Even though we currently live in the 21th century, there are still animal and plant species that scientists have not yet discovered. Some places on our planet are indeed difficult to access and have not yet been sufficiently explored. This is precisely the case for certain parts of the Galápagos Islands.
The archipelago became famous thanks to the observations that Charles Darwin, a British geologist and naturalist, made there on evolution. Recently, it was the site of the discovery of a new species of giant tortoise, a discovery confirmed by DNA tests, as indicated by the Ecuadorian Ministry of the Environment.
The researchers compared the genetic material of turtles currently living on San Cristobal Island with that of bones and shells collected in 1906. These remains had been found in a cave in the highlands of the island. The results showed that the genetic materials were different.
A new species of turtle
According to information, the explorers of the 20th century were never able to reach the lowlands lying in the northeast part of San Cristobal. It is in this part that the giant tortoises numbering 8000 currently live. According to the results of the analyses, these turtles thus belong to a different lineage from what was believed so far.
According to a post on Twitter made by the Ecuadorian ministry last Thursday, March 10, the giant tortoises of San Cristobal have so far been known to belong to the species Chelonoidis chathamensis. However, genetic tests have shown that they belong to another species.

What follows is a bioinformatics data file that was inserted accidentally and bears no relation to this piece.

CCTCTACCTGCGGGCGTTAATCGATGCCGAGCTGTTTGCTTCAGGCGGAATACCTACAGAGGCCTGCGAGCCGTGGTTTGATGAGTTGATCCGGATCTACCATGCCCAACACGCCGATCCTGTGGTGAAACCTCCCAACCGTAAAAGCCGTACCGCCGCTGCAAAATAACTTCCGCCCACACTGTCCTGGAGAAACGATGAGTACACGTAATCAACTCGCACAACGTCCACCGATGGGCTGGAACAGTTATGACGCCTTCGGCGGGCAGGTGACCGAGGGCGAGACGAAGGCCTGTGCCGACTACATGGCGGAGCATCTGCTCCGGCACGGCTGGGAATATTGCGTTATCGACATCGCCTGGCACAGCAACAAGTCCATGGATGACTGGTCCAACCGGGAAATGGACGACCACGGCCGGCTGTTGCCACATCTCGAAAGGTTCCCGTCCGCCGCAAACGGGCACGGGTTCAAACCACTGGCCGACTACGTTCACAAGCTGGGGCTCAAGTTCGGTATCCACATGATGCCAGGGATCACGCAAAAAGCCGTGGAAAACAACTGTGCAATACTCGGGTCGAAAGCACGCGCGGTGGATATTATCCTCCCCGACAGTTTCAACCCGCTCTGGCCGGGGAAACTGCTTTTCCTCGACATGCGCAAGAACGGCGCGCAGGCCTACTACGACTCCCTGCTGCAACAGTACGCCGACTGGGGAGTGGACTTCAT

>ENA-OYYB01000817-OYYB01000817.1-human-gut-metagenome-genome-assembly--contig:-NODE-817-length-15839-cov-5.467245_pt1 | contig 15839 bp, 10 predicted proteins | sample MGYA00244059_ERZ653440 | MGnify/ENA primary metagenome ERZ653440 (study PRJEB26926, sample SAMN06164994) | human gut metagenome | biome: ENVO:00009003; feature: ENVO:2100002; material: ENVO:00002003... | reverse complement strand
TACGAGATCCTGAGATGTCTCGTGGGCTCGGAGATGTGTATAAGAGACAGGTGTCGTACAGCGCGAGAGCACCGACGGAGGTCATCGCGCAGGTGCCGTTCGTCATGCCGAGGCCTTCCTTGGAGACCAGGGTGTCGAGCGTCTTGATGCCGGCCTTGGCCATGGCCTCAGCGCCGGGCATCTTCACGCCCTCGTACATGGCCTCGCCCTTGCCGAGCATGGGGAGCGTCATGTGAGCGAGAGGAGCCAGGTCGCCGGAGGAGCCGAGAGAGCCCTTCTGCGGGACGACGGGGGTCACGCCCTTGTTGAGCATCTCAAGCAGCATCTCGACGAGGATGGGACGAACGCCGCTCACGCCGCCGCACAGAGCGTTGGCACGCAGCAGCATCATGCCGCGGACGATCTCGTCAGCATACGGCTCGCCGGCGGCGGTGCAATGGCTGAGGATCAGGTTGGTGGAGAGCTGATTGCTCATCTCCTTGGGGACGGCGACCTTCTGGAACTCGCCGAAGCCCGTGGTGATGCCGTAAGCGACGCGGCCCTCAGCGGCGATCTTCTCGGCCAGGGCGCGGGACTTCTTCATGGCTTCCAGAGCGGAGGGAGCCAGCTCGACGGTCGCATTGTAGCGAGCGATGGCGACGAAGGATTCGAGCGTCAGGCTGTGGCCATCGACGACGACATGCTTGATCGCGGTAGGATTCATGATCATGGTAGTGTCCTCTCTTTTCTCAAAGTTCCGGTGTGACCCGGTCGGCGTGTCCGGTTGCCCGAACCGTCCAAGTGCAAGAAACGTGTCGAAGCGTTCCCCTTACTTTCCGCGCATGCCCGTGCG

In a newsletter, the Galapagos Conservancy said that C.chathamensis is probably almost extinct but it seems that the island was actually home to two different varieties of turtles, one living in the highlands and the other in the lowlands.
The Galapagos Islands
Located in the Pacific about 1,000 kilometers off the coast of Ecuador, the Galápagos Islands are a protected wildlife reserve. They are home to unique animal and plant species. Originally, 15 species of giant tortoises were discovered on the islands, but three of them disappeared centuries ago. In 2019, a specimen of Chelonoidis phantastica was discovered on Fernandina Island more than 100 years after the species was thought to be extinct.
Researchers from the University of Newcastle in Great Britain, Yale in the United States and the American NGO Galapagos Conservancy will continue their studies to determine if the turtles currently living in San Cristobal should have a new name.